Depending on the state in which you live, there are different laws that govern child support. All states want both parents to share in the financial obligation of raising a child. Generally, the non-custodial parent pays support to the custodial parent based on calculation guidelines in state law. How long the support lasts does vary depending on where you live.
For example, the law in neighboring Massachusetts allows child support to extend up to the age of 23 if the child is dependent and enrolled in undergraduate studies. In Connecticut, the support obligation usually ends when the child completes high school or turns 19. If the child is enrolled in post-secondary education, a judge can order some level of support to continue up to age 23.
Here in Rhode Island, there are no laws that provide for child support during college or other post-secondary education. Child support in Rhode Island ends at age 18, or until 90 days after the child graduates from high school, but not beyond the age of 19.
Determining Amount of Child Support
Child support guidelines are reviewed every four years with changes generally made to the income schedule.
When a court initially determines the amount of child support to be paid, a judge considers the following:
- Number of Children
- Incomes of Both Parents
- Preexisting Child Support Payments
- Health Insurance Premiums
- Work-Related Child Care Cost
The court has discretion on whether to consider pension/retirement payments, payments of assigned marital debt, and extraordinary medical expenses of the parents.
Ending Child Support Payments
As mentioned earlier, child support ends when they turn 18 unless the child is still enrolled in high school. In these cases, support can continue until the age of 19. There is no legal duty for a parent to pay for college unless specified in the divorce agreement.
Courts typically do not require the support payments to continue beyond the age of 19 unless the child has a severe disability and continues to live with the custodial parent. The court may periodically review the case to determine if circumstances warrant the continuation of child support.
There are also provisions that allow for support to terminate before the age of 18:
- The child marries (must have parental consent in Rhode Island).
- The child joins the military (permission required by the parents and the armed forces).
- The child successfully petitions a judge to be emancipated.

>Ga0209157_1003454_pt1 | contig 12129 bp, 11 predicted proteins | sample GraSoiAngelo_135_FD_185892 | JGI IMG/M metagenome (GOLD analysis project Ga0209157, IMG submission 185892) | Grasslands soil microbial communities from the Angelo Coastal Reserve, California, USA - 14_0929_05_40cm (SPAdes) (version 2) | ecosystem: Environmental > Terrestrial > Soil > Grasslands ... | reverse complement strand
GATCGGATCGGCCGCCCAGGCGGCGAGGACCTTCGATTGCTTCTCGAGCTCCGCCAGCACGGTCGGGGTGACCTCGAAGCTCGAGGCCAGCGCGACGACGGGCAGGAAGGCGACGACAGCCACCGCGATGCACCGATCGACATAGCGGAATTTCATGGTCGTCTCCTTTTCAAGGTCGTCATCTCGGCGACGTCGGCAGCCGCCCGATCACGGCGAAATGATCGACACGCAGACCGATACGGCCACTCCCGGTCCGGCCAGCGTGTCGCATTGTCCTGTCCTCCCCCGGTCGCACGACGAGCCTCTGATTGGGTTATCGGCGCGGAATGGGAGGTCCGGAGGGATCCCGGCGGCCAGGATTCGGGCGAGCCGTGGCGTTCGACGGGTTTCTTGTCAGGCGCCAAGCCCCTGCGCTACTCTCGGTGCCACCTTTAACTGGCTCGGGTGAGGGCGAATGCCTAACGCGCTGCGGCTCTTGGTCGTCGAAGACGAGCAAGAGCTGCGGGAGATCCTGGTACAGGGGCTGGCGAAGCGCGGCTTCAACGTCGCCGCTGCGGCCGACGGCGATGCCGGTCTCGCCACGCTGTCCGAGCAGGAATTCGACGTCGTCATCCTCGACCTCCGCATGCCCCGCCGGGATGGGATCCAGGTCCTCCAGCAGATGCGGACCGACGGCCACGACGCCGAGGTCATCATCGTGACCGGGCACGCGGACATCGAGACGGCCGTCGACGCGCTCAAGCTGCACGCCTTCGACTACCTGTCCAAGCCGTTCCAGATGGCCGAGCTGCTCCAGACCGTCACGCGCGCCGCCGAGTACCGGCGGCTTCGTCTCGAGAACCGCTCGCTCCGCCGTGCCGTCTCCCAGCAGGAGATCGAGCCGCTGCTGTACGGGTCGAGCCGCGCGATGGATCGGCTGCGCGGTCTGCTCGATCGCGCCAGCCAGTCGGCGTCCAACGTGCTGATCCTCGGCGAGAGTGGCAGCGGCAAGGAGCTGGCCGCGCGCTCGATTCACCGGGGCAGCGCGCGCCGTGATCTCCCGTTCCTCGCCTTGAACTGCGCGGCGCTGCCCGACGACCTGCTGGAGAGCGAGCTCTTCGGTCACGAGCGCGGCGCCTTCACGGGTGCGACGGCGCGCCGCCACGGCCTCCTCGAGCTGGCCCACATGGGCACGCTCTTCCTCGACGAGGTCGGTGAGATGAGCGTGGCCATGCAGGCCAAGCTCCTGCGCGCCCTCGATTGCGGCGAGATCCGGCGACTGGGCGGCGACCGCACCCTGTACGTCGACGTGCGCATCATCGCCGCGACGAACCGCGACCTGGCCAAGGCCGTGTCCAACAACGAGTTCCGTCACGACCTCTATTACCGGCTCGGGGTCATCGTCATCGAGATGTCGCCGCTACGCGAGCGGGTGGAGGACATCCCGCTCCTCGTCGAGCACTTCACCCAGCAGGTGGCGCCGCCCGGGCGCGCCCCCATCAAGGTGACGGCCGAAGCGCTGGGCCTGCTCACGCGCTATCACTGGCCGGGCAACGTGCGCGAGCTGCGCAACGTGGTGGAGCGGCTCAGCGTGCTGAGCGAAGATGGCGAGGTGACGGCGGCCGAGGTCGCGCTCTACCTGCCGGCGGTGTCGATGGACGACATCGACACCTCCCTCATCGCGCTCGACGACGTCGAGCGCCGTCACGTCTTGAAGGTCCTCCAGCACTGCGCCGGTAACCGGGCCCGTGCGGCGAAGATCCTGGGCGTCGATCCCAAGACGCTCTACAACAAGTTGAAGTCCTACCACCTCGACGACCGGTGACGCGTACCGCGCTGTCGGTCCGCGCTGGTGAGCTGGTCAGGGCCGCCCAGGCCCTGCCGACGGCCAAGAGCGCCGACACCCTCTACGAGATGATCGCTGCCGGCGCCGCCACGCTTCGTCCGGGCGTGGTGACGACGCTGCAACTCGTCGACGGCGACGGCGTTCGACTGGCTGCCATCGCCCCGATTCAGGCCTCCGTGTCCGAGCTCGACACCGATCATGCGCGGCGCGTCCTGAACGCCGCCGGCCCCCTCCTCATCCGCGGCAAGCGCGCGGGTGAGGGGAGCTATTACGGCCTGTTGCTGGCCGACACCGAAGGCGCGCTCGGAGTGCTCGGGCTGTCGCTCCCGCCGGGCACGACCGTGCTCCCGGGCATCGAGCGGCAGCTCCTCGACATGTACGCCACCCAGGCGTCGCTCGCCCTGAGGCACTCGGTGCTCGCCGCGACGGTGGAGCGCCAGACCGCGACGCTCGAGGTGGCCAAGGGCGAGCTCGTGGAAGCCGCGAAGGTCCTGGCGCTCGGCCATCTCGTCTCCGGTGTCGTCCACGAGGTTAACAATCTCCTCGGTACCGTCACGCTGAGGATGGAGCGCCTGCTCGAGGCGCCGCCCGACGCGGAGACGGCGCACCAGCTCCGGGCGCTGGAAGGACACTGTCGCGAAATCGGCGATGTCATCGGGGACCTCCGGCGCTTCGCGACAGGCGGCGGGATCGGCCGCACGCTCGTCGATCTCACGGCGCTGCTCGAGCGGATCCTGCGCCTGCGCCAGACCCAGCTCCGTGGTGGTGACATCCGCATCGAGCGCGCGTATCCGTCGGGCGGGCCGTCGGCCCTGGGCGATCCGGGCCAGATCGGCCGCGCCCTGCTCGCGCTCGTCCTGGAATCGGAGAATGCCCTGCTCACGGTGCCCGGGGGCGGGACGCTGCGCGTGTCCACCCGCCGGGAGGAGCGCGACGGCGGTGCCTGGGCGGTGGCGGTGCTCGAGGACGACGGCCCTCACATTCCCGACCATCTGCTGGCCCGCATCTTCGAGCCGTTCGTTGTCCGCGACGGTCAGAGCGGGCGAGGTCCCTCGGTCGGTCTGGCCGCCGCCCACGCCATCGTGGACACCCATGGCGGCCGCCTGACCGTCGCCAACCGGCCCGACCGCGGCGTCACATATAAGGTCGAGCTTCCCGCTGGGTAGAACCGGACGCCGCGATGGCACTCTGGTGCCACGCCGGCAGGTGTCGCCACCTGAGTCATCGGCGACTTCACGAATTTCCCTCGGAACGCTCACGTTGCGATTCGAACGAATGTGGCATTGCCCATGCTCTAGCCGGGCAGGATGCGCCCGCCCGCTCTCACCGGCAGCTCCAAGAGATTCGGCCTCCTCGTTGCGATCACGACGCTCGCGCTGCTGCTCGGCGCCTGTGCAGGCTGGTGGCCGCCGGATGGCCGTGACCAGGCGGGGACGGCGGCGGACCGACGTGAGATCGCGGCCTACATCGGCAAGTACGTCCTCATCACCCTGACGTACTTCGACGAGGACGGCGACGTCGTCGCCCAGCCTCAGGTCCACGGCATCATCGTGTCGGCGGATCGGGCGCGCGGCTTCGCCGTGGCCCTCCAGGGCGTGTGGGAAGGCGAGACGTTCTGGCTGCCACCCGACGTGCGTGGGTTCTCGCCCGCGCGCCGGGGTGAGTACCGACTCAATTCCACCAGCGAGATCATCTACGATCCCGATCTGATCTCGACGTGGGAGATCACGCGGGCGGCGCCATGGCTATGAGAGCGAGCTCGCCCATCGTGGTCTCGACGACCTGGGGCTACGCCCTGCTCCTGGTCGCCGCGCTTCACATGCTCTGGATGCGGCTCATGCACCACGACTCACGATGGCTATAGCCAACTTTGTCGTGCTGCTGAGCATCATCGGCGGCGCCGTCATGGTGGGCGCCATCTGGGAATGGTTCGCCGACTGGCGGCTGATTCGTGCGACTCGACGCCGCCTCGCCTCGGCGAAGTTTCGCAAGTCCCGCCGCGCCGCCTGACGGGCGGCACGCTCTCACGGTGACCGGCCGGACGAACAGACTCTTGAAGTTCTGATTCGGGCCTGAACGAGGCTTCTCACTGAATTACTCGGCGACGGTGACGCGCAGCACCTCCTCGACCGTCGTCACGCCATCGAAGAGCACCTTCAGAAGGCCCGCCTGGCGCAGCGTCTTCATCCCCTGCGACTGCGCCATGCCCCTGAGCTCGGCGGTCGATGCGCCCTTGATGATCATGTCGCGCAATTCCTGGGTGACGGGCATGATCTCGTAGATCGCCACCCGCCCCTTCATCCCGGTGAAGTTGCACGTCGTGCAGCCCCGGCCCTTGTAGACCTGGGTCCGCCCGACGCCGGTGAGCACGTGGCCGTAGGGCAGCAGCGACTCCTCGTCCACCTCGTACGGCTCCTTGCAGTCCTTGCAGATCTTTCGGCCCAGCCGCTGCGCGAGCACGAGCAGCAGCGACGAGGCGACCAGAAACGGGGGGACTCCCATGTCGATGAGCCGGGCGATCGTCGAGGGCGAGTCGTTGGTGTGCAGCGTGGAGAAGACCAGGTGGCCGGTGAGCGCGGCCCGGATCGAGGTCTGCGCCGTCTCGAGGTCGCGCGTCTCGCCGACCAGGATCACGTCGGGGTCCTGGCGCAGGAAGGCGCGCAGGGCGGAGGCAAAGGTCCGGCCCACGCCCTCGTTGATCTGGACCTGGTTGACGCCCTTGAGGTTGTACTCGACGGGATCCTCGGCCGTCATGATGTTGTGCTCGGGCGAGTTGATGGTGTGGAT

When a child reaches a threshold that removes the child support burden, the parent’s obligation does not automatically expire. The parent must file a motion to terminate the support with the Rhode Island Family Court. A judge must approve the termination.
Modifying Child Support Payments
There can also be situations when modifying child support is appropriate. Either parent can request a modification with the Rhode Island Family Court. In most cases, there must be a significant change in circumstances to warrant modification. If the judge sets a new amount of support, that order can run retroactive to the date the request was filed.
Changes that may constitute a child support modification include the following:
- Income increase/decrease of either parent
- New dependent children
- Change in costs of daycare
- Change in costs of medical/dental insurance
Remarriage does not automatically qualify for modifying child support payments. Rhode Island does not believe a new spouse has a legal duty to pay for another person’s child. That said, an increase or decrease in expenses caused by the remarriage might be relevant.
Legal Counsel for Your Child Support Matters
If your child is reaching the threshold for ending support payments or if your situation has changed to warrant a modification, you should retain an experienced attorney in Rhode Island. At McIntyre Tate LLP, we have more than 150 years of combined experience helping our clients through Rhode Island Family Court. We regularly appear before courts in Providence, Kent, Washington, and Newport Counties.
After guiding you through the court process, we will make sure the proper documentation is submitted to the court, the employer, and other entities. This will keep your wages from continuing to be garnished or to be flagged as being in arrears for child support payments.
Schedule your consultation with our experienced counsel by calling (401) 351-7700. You can also reach out through our online form and someone from our office will get back to you promptly.